more » « less
  2. As empirically observed in restaurants, call centers, and intensive care units, service times needed by customers are often related to the delay they experience in queue. Two forms of dependence mechanisms in service systems with customer abandonment immediately come to mind: First, the service requirement of a customer may evolve while waiting in queue, in which case the service time of each customer is endogenously determined by the system’s dynamics. Second, customers may arrive (exogenously) to the system with a service and patience time that are stochastically dependent, so that the service-time distribution of the customers that end up in service is different than that of the entire customer population. We refer to the former type of dependence as endogenous and to the latter as exogenous. Because either dependence mechanism can have significant impacts on a system’s performance, it should be identified and taken into consideration for performance-evaluation and decision-making purposes. However, identifying the source of dependence from observed data is hard because both the service times and patience times are censored due to customer abandonment. Further, even if the dependence is known to be exogenous, there remains the difficult problem of fitting a joint service-patience times distribution to the censored data. We address these two problems and provide a solution to the corresponding statistical challenges by proving that both problems can be avoided. We show that, for any exogenous dependence, there exists a corresponding endogenous dependence, such that the queuing dynamics under either dependence have the same law. We also prove that there exist endogenous dependencies for which no equivalent exogenous dependence exists. Therefore, the endogenous dependence can be considered as a generalization of the exogenous dependence. As a result, if dependence is observed in data, one can always consider the system as having an endogenous dependence, regardless of the true underlying dependence mechanism. Because estimating the structure of an endogenous dependence is substantially easier than estimating a joint service-patience distribution from censored data, our approach facilitates statistical estimations considerably. Funding: C. A. Wu received financial support from the Hong Kong Research Grant Council [Early Career Scheme, Project 26206419]. A. Bassamboo and O. Perry received partial financial support from the National Science Foundation [Grant CMMI 2006350].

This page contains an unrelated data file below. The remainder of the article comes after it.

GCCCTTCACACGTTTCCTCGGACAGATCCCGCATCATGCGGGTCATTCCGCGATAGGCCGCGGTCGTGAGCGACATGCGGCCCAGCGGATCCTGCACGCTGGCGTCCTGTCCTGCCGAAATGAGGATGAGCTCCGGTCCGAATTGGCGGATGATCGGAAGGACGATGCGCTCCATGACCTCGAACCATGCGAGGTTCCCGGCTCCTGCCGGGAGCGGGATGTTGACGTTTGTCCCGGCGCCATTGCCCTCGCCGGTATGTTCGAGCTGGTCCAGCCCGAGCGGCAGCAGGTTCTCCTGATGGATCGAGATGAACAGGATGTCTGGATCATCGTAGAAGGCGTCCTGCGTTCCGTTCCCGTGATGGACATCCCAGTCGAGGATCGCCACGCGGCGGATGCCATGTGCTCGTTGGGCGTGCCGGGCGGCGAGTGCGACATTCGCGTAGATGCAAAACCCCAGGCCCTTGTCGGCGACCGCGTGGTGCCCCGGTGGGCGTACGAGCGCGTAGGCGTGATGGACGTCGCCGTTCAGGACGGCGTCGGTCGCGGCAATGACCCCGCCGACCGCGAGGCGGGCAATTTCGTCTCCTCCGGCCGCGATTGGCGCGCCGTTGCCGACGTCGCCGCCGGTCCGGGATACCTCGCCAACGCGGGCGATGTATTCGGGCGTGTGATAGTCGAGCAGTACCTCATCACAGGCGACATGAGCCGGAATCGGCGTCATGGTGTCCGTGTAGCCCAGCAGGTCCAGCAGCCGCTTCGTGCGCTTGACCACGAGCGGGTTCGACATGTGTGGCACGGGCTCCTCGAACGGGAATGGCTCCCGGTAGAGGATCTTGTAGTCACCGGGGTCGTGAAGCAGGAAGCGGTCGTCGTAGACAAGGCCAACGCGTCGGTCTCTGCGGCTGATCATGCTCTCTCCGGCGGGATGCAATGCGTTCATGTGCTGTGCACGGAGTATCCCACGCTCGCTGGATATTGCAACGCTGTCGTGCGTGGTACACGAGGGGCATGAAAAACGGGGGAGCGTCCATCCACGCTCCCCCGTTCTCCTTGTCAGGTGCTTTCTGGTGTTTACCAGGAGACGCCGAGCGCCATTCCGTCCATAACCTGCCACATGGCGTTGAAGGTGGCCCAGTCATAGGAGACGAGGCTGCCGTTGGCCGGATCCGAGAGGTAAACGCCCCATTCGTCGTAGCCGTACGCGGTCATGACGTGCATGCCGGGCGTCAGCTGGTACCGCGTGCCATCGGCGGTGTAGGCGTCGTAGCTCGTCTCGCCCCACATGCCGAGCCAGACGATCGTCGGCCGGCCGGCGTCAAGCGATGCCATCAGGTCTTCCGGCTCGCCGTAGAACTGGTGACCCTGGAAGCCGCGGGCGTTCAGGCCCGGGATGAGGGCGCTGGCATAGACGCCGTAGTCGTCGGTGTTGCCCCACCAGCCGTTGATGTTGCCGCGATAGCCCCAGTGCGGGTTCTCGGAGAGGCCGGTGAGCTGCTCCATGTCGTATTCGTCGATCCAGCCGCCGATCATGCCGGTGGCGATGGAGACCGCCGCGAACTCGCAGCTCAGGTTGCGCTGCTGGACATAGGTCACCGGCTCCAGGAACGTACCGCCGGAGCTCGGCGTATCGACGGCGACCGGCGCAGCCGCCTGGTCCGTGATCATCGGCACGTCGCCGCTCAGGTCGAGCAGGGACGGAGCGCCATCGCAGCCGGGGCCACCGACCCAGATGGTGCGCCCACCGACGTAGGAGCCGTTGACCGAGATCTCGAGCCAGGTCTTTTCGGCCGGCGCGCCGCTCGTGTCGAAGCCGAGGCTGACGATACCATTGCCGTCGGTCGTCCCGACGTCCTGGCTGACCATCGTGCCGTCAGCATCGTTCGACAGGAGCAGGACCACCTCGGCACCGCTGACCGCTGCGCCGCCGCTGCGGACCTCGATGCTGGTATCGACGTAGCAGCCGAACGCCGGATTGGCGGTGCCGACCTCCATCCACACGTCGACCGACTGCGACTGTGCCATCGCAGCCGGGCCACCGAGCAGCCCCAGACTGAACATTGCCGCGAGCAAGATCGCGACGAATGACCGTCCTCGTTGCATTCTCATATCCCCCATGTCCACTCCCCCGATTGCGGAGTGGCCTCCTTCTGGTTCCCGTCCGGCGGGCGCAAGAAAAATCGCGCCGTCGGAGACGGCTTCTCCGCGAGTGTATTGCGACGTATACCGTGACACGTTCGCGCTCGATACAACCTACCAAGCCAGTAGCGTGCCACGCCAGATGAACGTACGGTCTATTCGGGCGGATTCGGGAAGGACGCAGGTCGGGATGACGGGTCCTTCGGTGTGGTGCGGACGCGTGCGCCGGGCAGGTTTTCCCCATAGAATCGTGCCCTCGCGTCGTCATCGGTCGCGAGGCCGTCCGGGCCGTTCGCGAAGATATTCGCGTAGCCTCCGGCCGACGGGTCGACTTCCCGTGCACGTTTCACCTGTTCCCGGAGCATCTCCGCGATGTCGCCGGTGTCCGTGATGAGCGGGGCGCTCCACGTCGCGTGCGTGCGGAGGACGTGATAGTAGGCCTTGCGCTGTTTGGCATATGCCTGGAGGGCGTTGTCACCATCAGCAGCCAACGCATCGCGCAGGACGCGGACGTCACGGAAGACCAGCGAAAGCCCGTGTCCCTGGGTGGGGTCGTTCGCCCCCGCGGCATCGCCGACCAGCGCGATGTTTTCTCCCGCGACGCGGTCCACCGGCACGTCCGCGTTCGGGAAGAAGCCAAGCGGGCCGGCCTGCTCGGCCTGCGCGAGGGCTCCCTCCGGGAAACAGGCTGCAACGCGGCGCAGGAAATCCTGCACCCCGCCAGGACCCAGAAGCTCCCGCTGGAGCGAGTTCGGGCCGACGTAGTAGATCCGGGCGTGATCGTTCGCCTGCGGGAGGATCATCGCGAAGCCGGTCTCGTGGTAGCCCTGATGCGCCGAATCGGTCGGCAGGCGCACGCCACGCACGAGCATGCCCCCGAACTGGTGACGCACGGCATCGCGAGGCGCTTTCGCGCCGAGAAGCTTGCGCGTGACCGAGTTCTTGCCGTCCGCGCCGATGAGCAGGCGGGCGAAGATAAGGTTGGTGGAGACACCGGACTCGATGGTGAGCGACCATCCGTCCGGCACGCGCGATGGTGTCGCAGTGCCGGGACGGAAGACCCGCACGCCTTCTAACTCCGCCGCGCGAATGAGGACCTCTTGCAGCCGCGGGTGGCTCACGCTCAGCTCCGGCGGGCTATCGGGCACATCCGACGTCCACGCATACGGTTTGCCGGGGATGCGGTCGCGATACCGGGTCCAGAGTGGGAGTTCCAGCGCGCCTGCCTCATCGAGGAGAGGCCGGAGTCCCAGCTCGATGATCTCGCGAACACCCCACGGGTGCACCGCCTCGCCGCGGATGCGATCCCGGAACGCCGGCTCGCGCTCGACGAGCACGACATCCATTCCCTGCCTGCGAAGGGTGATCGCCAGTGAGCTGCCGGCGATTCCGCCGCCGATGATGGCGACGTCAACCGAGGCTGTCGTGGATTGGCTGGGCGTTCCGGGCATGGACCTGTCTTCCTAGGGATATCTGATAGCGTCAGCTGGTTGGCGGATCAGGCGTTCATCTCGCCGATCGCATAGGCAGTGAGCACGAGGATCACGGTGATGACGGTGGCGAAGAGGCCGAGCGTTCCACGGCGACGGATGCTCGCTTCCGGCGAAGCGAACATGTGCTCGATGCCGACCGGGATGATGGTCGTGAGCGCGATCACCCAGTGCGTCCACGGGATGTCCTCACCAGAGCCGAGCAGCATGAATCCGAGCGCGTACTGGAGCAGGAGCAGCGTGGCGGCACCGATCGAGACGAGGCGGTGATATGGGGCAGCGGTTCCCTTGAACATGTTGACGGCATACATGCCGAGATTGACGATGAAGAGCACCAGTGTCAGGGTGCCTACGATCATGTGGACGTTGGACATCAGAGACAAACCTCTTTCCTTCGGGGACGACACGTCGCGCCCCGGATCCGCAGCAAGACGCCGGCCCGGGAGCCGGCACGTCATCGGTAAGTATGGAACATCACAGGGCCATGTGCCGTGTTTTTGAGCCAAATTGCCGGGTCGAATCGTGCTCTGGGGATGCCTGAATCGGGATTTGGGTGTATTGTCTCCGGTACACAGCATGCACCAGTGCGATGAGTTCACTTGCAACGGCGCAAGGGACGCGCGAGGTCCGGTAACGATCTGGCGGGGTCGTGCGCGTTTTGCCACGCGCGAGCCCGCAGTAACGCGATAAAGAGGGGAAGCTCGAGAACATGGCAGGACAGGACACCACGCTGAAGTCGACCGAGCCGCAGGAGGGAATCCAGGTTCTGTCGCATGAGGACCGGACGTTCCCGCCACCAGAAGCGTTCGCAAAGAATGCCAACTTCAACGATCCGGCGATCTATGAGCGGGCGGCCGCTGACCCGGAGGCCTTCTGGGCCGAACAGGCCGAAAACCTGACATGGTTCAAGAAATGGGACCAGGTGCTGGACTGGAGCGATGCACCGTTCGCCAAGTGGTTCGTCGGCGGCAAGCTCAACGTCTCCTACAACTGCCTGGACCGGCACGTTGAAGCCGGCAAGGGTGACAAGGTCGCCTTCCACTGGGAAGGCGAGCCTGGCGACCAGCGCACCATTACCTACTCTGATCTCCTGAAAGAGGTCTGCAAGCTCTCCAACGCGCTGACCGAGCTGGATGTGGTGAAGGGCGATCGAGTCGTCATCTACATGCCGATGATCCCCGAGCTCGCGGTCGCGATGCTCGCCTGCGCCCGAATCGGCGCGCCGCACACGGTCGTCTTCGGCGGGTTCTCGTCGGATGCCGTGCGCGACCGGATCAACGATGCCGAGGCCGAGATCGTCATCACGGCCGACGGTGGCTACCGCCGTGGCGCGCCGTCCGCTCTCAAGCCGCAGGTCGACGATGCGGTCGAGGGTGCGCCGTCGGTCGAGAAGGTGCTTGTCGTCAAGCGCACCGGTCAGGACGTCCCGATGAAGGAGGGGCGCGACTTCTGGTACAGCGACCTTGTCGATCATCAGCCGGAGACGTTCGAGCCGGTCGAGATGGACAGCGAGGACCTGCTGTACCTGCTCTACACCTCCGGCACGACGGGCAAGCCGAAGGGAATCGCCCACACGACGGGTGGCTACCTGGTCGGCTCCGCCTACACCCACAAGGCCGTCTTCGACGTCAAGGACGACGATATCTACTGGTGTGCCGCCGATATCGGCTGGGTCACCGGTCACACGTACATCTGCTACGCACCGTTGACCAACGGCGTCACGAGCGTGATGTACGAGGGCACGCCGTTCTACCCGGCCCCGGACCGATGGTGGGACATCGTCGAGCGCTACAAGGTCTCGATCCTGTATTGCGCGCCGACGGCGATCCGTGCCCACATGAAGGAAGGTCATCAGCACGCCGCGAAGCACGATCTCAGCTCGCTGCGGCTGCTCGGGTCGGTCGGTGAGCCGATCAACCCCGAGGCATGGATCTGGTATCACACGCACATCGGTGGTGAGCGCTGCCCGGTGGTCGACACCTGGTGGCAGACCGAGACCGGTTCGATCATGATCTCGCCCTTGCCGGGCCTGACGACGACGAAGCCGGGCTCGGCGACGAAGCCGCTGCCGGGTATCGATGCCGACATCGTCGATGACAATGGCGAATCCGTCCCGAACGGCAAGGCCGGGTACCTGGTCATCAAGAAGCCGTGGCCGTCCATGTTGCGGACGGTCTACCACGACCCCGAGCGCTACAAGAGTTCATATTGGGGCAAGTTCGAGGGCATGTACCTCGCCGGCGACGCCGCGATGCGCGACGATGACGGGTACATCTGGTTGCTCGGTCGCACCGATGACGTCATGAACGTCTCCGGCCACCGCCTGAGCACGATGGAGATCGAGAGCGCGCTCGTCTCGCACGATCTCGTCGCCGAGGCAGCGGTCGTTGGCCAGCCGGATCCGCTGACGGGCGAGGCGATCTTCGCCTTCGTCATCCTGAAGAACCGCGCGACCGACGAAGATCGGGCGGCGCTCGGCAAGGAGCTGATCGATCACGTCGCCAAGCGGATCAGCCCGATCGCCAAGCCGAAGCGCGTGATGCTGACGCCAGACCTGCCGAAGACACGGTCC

more » « less